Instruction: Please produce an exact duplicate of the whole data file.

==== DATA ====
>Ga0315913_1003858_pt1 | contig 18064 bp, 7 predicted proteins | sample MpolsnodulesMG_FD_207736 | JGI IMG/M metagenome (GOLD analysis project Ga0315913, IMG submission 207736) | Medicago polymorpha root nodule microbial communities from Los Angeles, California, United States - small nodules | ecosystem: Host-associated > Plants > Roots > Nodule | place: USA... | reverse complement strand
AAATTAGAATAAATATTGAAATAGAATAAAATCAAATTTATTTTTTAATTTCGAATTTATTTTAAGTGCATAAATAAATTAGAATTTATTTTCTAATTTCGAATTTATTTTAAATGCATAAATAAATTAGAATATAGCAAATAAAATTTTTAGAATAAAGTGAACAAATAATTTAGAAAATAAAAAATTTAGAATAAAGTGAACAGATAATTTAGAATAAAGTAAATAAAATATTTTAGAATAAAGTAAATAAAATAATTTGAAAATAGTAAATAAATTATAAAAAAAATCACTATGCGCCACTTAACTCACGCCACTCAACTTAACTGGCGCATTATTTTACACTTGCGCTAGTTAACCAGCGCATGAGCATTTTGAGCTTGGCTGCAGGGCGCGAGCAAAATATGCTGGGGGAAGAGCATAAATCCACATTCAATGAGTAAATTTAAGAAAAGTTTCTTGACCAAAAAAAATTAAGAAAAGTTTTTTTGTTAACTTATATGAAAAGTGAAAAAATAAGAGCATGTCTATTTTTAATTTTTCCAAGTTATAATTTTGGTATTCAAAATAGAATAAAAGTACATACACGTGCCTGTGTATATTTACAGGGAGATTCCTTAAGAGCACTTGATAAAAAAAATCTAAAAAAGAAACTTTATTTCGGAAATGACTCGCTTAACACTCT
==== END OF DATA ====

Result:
>Ga0315913_1003858_pt1 | contig 18064 bp, 7 predicted proteins | sample MpolsnodulesMG_FD_207736 | JGI IMG/M metagenome (GOLD analysis project Ga0315913, IMG submission 207736) | Medicago polymorpha root nodule microbial communities from Los Angeles, California, United States - small nodules | ecosystem: Host-associated > Plants > Roots > Nodule | place: USA... | reverse complement strand
AAATTAGAATAAATATTGAAATAGAATAAAATCAAATTTATTTTTTAATTTCGAATTTATTTTAAGTGCATAAATAAATTAGAATTTATTTTCTAATTTCGAATTTATTTTAAATGCATAAATAAATTAGAATATAGCAAATAAAATTTTTAGAATAAAGTGAACAAATAATTTAGAAAATAAAAAATTTAGAATAAAGTGAACAGATAATTTAGAATAAAGTAAATAAAATATTTTAGAATAAAGTAAATAAAATAATTTGAAAATAGTAAATAAATTATAAAAAAAATCACTATGCGCCACTTAACTCACGCCACTCAACTTAACTGGCGCATTATTTTACACTTGCGCTAGTTAACCAGCGCATGAGCATTTTGAGCTTGGCTGCAGGGCGCGAGCAAAATATGCTGGGGGAAGAGCATAAATCCACATTCAATGAGTAAATTTAAGAAAAGTTTCTTGACCAAAAAAAATTAAGAAAAGTTTTTTTGTTAACTTATATGAAAAGTGAAAAAATAAGAGCATGTCTATTTTTAATTTTTCCAAGTTATAATTTTGGTATTCAAAATAGAATAAAAGTACATACACGTGCCTGTGTATATTTACAGGGAGATTCCTTAAGAGCACTTGATAAAAAAAATCTAAAAAAGAAACTTTATTTCGGAAATGACTCGCTTAACACTCT